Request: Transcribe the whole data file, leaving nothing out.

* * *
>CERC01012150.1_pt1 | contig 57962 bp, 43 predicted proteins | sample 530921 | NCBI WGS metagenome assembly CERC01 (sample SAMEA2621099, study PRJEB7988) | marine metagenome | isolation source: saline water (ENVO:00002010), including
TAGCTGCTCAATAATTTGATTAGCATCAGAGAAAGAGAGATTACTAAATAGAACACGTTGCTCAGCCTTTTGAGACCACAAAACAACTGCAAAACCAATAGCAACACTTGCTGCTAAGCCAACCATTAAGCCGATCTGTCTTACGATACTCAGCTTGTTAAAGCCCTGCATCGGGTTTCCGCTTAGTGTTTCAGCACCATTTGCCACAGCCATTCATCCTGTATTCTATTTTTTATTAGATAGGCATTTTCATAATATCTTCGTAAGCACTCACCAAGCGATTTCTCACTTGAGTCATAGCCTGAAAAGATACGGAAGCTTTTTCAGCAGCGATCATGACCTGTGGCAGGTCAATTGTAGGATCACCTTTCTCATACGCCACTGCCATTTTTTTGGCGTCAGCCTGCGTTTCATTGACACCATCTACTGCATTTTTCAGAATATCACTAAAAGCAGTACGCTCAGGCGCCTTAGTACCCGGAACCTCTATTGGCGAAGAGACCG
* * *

>CERC01012150.1_pt1 | contig 57962 bp, 43 predicted proteins | sample 530921 | NCBI WGS metagenome assembly CERC01 (sample SAMEA2621099, study PRJEB7988) | marine metagenome | isolation source: saline water (ENVO:00002010), including
TAGCTGCTCAATAATTTGATTAGCATCAGAGAAAGAGAGATTACTAAATAGAACACGTTGCTCAGCCTTTTGAGACCACAAAACAACTGCAAAACCAATAGCAACACTTGCTGCTAAGCCAACCATTAAGCCGATCTGTCTTACGATACTCAGCTTGTTAAAGCCCTGCATCGGGTTTCCGCTTAGTGTTTCAGCACCATTTGCCACAGCCATTCATCCTGTATTCTATTTTTTATTAGATAGGCATTTTCATAATATCTTCGTAAGCACTCACCAAGCGATTTCTCACTTGAGTCATAGCCTGAAAAGATACGGAAGCTTTTTCAGCAGCGATCATGACCTGTGGCAGGTCAATTGTAGGATCACCTTTCTCATACGCCACTGCCATTTTTTTGGCGTCAGCCTGCGTTTCATTGACACCATCTACTGCATTTTTCAGAATATCACTAAAAGCAGTACGCTCAGGCGCCTTAGTACCCGGAACCTCTATTGGCGAAGAGACCG